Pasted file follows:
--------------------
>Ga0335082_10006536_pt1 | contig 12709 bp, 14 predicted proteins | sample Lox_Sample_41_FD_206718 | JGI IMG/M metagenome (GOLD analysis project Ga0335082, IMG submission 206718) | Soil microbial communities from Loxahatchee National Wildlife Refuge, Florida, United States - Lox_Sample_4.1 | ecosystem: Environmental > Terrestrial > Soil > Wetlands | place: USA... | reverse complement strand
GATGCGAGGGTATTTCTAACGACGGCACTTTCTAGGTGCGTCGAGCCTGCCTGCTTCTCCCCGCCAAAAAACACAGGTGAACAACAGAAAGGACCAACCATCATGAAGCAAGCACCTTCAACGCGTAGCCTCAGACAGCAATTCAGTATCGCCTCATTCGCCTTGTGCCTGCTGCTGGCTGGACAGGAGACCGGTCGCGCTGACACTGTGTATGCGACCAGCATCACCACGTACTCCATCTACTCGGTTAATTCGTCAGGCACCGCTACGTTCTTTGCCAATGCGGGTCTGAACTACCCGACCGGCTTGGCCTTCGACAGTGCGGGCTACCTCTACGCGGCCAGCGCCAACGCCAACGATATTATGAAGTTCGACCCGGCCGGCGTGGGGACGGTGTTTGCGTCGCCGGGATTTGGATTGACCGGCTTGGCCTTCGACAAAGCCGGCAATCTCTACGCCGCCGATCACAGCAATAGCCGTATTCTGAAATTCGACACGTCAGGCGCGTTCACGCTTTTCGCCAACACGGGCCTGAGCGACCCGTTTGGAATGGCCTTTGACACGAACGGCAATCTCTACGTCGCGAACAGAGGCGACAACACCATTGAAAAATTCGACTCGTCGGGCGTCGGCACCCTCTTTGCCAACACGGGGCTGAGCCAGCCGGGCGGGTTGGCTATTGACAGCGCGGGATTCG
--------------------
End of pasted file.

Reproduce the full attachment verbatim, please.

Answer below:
>Ga0335082_10006536_pt1 | contig 12709 bp, 14 predicted proteins | sample Lox_Sample_41_FD_206718 | JGI IMG/M metagenome (GOLD analysis project Ga0335082, IMG submission 206718) | Soil microbial communities from Loxahatchee National Wildlife Refuge, Florida, United States - Lox_Sample_4.1 | ecosystem: Environmental > Terrestrial > Soil > Wetlands | place: USA... | reverse complement strand
GATGCGAGGGTATTTCTAACGACGGCACTTTCTAGGTGCGTCGAGCCTGCCTGCTTCTCCCCGCCAAAAAACACAGGTGAACAACAGAAAGGACCAACCATCATGAAGCAAGCACCTTCAACGCGTAGCCTCAGACAGCAATTCAGTATCGCCTCATTCGCCTTGTGCCTGCTGCTGGCTGGACAGGAGACCGGTCGCGCTGACACTGTGTATGCGACCAGCATCACCACGTACTCCATCTACTCGGTTAATTCGTCAGGCACCGCTACGTTCTTTGCCAATGCGGGTCTGAACTACCCGACCGGCTTGGCCTTCGACAGTGCGGGCTACCTCTACGCGGCCAGCGCCAACGCCAACGATATTATGAAGTTCGACCCGGCCGGCGTGGGGACGGTGTTTGCGTCGCCGGGATTTGGATTGACCGGCTTGGCCTTCGACAAAGCCGGCAATCTCTACGCCGCCGATCACAGCAATAGCCGTATTCTGAAATTCGACACGTCAGGCGCGTTCACGCTTTTCGCCAACACGGGCCTGAGCGACCCGTTTGGAATGGCCTTTGACACGAACGGCAATCTCTACGTCGCGAACAGAGGCGACAACACCATTGAAAAATTCGACTCGTCGGGCGTCGGCACCCTCTTTGCCAACACGGGGCTGAGCCAGCCGGGCGGGTTGGCTATTGACAGCGCGGGATTCG